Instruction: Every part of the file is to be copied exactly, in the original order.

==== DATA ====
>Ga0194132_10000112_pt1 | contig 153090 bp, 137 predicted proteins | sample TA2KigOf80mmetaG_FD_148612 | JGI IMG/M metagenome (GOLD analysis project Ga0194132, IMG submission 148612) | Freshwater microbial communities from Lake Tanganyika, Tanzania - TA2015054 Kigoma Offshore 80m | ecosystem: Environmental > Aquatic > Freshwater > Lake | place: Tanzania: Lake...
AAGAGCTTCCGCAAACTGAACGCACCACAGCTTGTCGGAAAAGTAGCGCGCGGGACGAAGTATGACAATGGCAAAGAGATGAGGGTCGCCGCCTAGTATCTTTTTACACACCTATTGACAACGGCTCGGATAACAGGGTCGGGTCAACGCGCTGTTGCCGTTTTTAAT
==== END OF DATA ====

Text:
>Ga0194132_10000112_pt1 | contig 153090 bp, 137 predicted proteins | sample TA2KigOf80mmetaG_FD_148612 | JGI IMG/M metagenome (GOLD analysis project Ga0194132, IMG submission 148612) | Freshwater microbial communities from Lake Tanganyika, Tanzania - TA2015054 Kigoma Offshore 80m | ecosystem: Environmental > Aquatic > Freshwater > Lake | place: Tanzania: Lake...
AAGAGCTTCCGCAAACTGAACGCACCACAGCTTGTCGGAAAAGTAGCGCGCGGGACGAAGTATGACAATGGCAAAGAGATGAGGGTCGCCGCCTAGTATCTTTTTACACACCTATTGACAACGGCTCGGATAACAGGGTCGGGTCAACGCGCTGTTGCCGTTTTTAAT